Kids with autism are less social, and one researcher adapted a common game to learn more about why. Katherine Stavropoulos is a clinical psychologist and an assistant professor of special education in the Graduate School of Education at the University of California, Riverside. She analyzes electrical activity in the reward systems in the brains of kids with autism spectrum disorder (ASD) and those with typical development (TD). The findings were reported in Molecular Autism.
Various explanations have been proposed over the years. A popular theory called the social motivation hypothesis posits that ASD kids aren’t neurologically gratified by interactions with peers, making them less motivated to seek to interact like TD kids are.
"Most of us get a hit of dopamine when we interact with other people, whether it's through making eye contact or sharing something good that's happened to us -- it feels good to be social," Stavropoulos explained. "The social motivation hypothesis says kids with autism don't get that same reward from social interaction, so they don't go out of their way to engage with people because it's not rewarding for them."
Another possible explanation is sensory over-responsivity or the overly intense world hypothesis. If sensory input is interpreted with a different intensity by ASD kids compared to their TD peers, interactions may be unpleasant, and they will be avoided.
"Kids with autism often find noises too loud or lights too bright, or they find them not intense enough," Stavropoulos said. "Most of us wouldn't want to talk to someone whom we perceive as screaming, especially in a room that was already too bright, with ambient noise that was already too loud." It may not be one or the other theory, however,. Stavropolous noted that they might co-exist.
Stavropoulos and UC San Diego's Leslie Carver used a guessing game simulation that provided nonsocial and social rewards, studying the neural activity of 43 children aged seven to ten. Of the subjects, 23 of were typical, and 20 were on the autism spectrum. Like in a ‘pick-a-hand’ guessing game, pairs of boxes containing question marks were shown; the child chose one they thought was right (though that was randomized in the experiment).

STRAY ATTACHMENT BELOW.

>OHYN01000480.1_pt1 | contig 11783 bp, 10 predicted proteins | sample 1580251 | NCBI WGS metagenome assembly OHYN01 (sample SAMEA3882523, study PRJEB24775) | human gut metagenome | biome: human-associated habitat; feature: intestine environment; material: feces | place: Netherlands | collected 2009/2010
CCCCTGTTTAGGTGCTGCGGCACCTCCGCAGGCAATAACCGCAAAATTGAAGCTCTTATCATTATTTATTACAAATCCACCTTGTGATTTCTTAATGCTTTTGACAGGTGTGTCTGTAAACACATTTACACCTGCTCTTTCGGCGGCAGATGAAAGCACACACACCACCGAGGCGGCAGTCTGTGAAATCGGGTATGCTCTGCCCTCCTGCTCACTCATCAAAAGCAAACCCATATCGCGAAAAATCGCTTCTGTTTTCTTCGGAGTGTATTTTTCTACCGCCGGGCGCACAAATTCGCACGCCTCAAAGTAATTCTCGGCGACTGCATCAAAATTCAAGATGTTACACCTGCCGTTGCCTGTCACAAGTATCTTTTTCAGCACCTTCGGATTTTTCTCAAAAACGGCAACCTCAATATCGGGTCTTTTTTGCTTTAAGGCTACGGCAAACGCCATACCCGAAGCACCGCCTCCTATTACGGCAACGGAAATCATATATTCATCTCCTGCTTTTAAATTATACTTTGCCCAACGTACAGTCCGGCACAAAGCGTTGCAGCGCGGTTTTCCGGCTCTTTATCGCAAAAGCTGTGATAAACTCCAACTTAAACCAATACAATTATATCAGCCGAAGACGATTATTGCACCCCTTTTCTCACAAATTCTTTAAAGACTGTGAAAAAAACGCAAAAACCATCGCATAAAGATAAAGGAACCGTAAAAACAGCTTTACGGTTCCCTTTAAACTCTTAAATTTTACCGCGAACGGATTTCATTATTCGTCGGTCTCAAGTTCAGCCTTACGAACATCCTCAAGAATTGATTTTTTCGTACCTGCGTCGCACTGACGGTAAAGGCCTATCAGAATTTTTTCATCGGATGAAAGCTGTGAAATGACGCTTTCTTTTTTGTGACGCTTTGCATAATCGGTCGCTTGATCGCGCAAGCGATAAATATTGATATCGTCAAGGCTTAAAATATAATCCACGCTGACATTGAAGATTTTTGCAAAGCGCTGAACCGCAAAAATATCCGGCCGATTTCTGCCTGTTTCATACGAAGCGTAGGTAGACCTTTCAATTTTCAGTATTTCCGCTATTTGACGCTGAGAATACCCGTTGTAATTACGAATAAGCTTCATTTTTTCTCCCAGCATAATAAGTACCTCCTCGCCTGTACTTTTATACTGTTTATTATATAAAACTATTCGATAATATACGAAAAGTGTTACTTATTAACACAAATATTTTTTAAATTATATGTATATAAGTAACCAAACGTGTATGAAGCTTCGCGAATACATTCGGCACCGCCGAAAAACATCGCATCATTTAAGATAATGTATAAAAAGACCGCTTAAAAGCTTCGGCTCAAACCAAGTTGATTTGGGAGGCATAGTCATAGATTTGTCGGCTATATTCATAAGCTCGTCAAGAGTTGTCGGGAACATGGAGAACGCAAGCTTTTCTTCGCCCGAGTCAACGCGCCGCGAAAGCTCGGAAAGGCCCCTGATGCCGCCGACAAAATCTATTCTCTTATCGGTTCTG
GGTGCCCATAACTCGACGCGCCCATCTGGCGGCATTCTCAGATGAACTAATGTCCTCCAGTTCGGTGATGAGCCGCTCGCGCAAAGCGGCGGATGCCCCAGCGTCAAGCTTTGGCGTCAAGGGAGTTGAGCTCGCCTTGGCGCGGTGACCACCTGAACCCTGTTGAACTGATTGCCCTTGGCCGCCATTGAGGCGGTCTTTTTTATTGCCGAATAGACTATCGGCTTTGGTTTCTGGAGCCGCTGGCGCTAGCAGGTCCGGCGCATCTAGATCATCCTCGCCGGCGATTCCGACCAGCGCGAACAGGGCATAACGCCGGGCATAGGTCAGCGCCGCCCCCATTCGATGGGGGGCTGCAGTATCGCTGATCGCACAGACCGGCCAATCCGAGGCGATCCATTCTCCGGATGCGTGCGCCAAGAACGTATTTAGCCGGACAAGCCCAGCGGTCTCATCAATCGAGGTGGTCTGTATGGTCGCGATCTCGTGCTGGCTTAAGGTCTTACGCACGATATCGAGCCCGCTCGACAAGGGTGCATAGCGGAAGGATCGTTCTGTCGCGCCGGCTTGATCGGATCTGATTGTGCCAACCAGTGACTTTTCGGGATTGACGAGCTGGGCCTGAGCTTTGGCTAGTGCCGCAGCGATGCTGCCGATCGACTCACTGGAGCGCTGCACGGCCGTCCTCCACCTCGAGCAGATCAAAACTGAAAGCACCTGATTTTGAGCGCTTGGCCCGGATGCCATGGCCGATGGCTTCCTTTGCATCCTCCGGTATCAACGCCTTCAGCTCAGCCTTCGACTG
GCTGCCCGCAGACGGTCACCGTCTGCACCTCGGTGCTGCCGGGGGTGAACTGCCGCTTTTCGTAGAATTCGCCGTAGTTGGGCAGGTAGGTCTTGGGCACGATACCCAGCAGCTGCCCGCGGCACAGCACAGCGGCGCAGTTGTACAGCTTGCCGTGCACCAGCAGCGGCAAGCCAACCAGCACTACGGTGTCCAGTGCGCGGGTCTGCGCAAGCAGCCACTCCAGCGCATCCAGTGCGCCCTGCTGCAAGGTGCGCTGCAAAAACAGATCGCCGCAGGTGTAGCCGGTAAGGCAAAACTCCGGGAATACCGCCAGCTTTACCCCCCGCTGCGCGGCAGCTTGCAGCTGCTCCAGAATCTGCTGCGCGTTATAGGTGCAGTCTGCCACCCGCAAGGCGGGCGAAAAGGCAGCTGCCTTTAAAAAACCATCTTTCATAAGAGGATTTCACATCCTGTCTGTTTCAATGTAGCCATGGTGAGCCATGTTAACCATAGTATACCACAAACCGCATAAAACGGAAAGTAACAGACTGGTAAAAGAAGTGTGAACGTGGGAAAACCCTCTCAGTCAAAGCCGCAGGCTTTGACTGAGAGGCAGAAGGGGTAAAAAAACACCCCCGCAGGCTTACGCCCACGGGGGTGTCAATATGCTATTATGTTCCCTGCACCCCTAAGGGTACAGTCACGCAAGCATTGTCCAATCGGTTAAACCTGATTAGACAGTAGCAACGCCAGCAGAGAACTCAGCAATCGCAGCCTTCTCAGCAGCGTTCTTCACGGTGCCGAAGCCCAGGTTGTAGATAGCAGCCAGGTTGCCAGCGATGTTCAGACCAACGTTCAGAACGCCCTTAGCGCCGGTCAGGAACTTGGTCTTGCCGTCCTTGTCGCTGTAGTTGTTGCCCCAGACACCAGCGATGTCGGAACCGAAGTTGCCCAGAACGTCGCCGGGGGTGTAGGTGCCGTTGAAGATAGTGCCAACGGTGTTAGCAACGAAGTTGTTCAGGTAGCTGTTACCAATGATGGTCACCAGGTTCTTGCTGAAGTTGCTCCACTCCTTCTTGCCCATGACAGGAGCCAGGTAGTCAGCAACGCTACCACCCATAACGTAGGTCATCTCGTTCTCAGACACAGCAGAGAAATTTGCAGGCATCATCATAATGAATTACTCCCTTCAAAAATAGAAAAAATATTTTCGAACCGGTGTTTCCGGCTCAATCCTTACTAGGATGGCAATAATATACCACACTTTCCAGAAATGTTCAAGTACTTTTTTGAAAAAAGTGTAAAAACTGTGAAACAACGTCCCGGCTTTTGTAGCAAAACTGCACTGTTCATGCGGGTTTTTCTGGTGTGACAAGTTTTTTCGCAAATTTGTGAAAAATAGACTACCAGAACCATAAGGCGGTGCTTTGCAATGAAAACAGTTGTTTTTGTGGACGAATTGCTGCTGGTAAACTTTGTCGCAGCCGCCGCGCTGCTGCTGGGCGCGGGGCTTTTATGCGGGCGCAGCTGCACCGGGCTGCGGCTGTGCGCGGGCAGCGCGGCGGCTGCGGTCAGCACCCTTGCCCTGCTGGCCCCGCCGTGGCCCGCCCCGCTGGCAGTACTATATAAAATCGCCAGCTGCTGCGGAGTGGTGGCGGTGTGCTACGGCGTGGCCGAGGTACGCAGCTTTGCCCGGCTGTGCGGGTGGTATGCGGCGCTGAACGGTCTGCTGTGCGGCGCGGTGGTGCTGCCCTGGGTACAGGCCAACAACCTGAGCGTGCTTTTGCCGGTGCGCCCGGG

Electrodes provided data about the neural reactions the kids had to reward anticipation before the child knew whether the right answer was selected, and reward processing, the time just after.
"We structured the game so that the kids would pick an answer, and then there would be a brief pause," explained Stavropoulos. "It was during that pause that the kids would begin to wonder, 'Did I get it?' and we could observe them getting excited; the more rewarding something is to a person, the more that anticipation builds."
In the social portion of the test, the ‘right’ box choice would show a smiley face while the ‘wrong’ selection produced a frown. In the nonsocial test portion, the answers were followed by arrows that pointed up for right and down for wrong.
"After the kids saw whether they were right or wrong, we were then able to observe the post-stimulus reward-related activity," said Stavropoulos.
They found that while TD kids anticipated social rewards, ASD kids had less anticipation; those with the most severe ASD anticipated the arrows the most. After the participant learned of the right or wrong nature of their choice, TD kids had more reward-related brain activity. ASD kids showed more attention-related activity than typical peers. Stavropoulos suggested that may be linked to sensory overload in ASD kids.
Additionally, the autism group had stronger responsiveness to positive social feedback. That may indicate sensory over-responsibility, said Stavropoulos, when ASD kids are overwhelmed by social feedback. Stavropoulos said the data support both the social motivation as well as the overly intense world hypothesis.
"Kids with autism might not be as rewarded by social interactions as typically developing kids are, but that doesn't mean their reward systems are entirely broken," she added. "This research makes the case for developing clinical interventions that help children with autism better understand the reward value of other people - to slowly teach these kids that interacting with others can be rewarding.
"But, it is critical to do this while being sensitive to these kids' sensory experiences," she cautioned. "We don't want to overwhelm them, or make them feel sensory overload. It's a delicate balance between making social interactions rewarding while being aware of how loudly we speak, how excited our voices sound, and how bright the lights are."